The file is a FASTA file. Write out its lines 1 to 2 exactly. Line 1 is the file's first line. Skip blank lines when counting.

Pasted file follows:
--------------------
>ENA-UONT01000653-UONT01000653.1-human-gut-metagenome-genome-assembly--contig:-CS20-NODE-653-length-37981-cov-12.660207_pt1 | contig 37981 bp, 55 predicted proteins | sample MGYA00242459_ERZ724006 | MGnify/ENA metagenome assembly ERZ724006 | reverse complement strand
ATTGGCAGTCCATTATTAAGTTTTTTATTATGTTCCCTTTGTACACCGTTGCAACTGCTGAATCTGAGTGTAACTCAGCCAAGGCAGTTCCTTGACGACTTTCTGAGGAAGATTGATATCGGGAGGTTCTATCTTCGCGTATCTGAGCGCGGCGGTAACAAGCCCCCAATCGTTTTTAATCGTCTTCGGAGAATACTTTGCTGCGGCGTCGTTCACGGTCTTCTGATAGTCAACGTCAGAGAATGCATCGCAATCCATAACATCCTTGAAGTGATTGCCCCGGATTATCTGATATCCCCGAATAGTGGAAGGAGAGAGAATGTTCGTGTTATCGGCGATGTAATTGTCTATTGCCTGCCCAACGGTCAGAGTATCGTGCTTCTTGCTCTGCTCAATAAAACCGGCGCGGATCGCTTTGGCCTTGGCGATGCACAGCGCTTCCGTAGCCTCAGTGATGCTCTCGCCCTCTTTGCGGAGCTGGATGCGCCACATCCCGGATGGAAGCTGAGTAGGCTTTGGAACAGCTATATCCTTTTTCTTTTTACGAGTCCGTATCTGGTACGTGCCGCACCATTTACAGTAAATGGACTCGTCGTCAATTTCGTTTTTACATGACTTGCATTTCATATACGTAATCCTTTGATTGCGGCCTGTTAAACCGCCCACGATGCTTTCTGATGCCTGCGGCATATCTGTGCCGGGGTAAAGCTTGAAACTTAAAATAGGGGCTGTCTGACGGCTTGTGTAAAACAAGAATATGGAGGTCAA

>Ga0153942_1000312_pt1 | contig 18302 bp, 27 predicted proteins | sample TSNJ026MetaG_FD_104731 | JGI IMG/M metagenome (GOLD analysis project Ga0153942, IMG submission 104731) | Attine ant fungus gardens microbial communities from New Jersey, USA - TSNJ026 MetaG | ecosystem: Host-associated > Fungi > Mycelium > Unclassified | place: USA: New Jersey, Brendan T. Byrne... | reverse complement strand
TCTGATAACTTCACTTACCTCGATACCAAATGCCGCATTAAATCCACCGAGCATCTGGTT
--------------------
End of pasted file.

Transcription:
>ENA-UONT01000653-UONT01000653.1-human-gut-metagenome-genome-assembly--contig:-CS20-NODE-653-length-37981-cov-12.660207_pt1 | contig 37981 bp, 55 predicted proteins | sample MGYA00242459_ERZ724006 | MGnify/ENA metagenome assembly ERZ724006 | reverse complement strand
ATTGGCAGTCCATTATTAAGTTTTTTATTATGTTCCCTTTGTACACCGTTGCAACTGCTGAATCTGAGTGTAACTCAGCCAAGGCAGTTCCTTGACGACTTTCTGAGGAAGATTGATATCGGGAGGTTCTATCTTCGCGTATCTGAGCGCGGCGGTAACAAGCCCCCAATCGTTTTTAATCGTCTTCGGAGAATACTTTGCTGCGGCGTCGTTCACGGTCTTCTGATAGTCAACGTCAGAGAATGCATCGCAATCCATAACATCCTTGAAGTGATTGCCCCGGATTATCTGATATCCCCGAATAGTGGAAGGAGAGAGAATGTTCGTGTTATCGGCGATGTAATTGTCTATTGCCTGCCCAACGGTCAGAGTATCGTGCTTCTTGCTCTGCTCAATAAAACCGGCGCGGATCGCTTTGGCCTTGGCGATGCACAGCGCTTCCGTAGCCTCAGTGATGCTCTCGCCCTCTTTGCGGAGCTGGATGCGCCACATCCCGGATGGAAGCTGAGTAGGCTTTGGAACAGCTATATCCTTTTTCTTTTTACGAGTCCGTATCTGGTACGTGCCGCACCATTTACAGTAAATGGACTCGTCGTCAATTTCGTTTTTACATGACTTGCATTTCATATACGTAATCCTTTGATTGCGGCCTGTTAAACCGCCCACGATGCTTTCTGATGCCTGCGGCATATCTGTGCCGGGGTAAAGCTTGAAACTTAAAATAGGGGCTGTCTGACGGCTTGTGTAAAACAAGAATATGGAGGTCAA